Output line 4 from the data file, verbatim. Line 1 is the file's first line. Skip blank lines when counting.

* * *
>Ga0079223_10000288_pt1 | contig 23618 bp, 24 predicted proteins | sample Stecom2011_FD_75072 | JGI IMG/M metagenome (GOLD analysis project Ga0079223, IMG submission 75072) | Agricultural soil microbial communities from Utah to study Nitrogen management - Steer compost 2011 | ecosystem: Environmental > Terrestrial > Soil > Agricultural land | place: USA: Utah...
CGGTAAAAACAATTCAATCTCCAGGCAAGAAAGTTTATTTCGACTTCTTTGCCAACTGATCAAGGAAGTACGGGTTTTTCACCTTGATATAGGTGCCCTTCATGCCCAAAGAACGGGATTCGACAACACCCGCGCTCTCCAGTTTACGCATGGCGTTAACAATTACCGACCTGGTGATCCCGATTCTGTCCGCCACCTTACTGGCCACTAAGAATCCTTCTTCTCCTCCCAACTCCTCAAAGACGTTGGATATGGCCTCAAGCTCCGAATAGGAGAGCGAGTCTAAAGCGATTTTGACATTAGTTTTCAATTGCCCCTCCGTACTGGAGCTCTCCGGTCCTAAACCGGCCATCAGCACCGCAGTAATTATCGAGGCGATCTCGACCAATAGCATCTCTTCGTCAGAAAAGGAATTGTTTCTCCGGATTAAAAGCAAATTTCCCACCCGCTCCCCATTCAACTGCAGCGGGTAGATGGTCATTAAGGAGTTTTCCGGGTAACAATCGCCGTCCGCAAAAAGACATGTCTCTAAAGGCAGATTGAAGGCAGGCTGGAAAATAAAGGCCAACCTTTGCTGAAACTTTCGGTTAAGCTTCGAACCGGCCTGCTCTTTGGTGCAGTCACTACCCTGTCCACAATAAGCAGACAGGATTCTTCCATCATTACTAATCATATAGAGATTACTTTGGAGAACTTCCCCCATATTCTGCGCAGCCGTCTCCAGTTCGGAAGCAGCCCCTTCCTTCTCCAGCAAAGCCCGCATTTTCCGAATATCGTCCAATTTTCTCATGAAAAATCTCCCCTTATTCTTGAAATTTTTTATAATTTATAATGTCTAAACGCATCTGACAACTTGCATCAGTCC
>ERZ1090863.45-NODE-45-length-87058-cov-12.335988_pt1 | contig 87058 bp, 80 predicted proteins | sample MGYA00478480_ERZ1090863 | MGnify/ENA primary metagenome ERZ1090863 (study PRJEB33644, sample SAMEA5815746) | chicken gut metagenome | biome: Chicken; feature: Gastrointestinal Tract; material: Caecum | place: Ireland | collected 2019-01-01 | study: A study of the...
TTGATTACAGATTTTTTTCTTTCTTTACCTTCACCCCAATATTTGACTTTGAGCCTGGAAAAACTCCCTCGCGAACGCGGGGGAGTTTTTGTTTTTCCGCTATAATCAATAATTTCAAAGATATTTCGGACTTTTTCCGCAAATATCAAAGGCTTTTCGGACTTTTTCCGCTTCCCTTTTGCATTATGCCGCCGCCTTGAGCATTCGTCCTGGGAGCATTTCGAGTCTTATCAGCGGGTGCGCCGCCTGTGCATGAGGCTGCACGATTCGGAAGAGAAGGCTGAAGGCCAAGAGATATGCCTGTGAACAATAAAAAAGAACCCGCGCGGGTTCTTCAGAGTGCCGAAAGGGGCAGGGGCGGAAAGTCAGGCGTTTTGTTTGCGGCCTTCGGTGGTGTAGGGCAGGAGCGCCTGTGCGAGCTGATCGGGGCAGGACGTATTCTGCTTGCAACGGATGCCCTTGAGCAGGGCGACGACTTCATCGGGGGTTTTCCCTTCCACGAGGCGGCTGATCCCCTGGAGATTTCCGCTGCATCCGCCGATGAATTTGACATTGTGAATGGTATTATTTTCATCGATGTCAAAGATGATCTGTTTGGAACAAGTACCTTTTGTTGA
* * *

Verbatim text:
TTGATTACAGATTTTTTTCTTTCTTTACCTTCACCCCAATATTTGACTTTGAGCCTGGAAAAACTCCCTCGCGAACGCGGGGGAGTTTTTGTTTTTCCGCTATAATCAATAATTTCAAAGATATTTCGGACTTTTTCCGCAAATATCAAAGGCTTTTCGGACTTTTTCCGCTTCCCTTTTGCATTATGCCGCCGCCTTGAGCATTCGTCCTGGGAGCATTTCGAGTCTTATCAGCGGGTGCGCCGCCTGTGCATGAGGCTGCACGATTCGGAAGAGAAGGCTGAAGGCCAAGAGATATGCCTGTGAACAATAAAAAAGAACCCGCGCGGGTTCTTCAGAGTGCCGAAAGGGGCAGGGGCGGAAAGTCAGGCGTTTTGTTTGCGGCCTTCGGTGGTGTAGGGCAGGAGCGCCTGTGCGAGCTGATCGGGGCAGGACGTATTCTGCTTGCAACGGATGCCCTTGAGCAGGGCGACGACTTCATCGGGGGTTTTCCCTTCCACGAGGCGGCTGATCCCCTGGAGATTTCCGCTGCATCCGCCGATGAATTTGACATTGTGAATGGTATTATTTTCATCGATGTCAAAGATGATCTGTTTGGAACAAGTACCTTTTGTTGA